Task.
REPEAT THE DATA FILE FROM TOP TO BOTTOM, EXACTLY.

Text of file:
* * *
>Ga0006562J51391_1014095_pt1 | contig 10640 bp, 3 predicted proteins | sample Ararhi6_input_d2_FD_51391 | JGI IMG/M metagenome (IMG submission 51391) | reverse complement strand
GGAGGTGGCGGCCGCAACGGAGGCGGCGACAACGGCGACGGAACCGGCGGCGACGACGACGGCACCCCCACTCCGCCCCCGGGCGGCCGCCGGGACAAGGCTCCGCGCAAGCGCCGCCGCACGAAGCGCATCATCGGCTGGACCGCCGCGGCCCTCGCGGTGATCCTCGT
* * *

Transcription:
>Ga0006562J51391_1014095_pt1 | contig 10640 bp, 3 predicted proteins | sample Ararhi6_input_d2_FD_51391 | JGI IMG/M metagenome (IMG submission 51391) | reverse complement strand
GGAGGTGGCGGCCGCAACGGAGGCGGCGACAACGGCGACGGAACCGGCGGCGACGACGACGGCACCCCCACTCCGCCCCCGGGCGGCCGCCGGGACAAGGCTCCGCGCAAGCGCCGCCGCACGAAGCGCATCATCGGCTGGACCGCCGCGGCCCTCGCGGTGATCCTCGT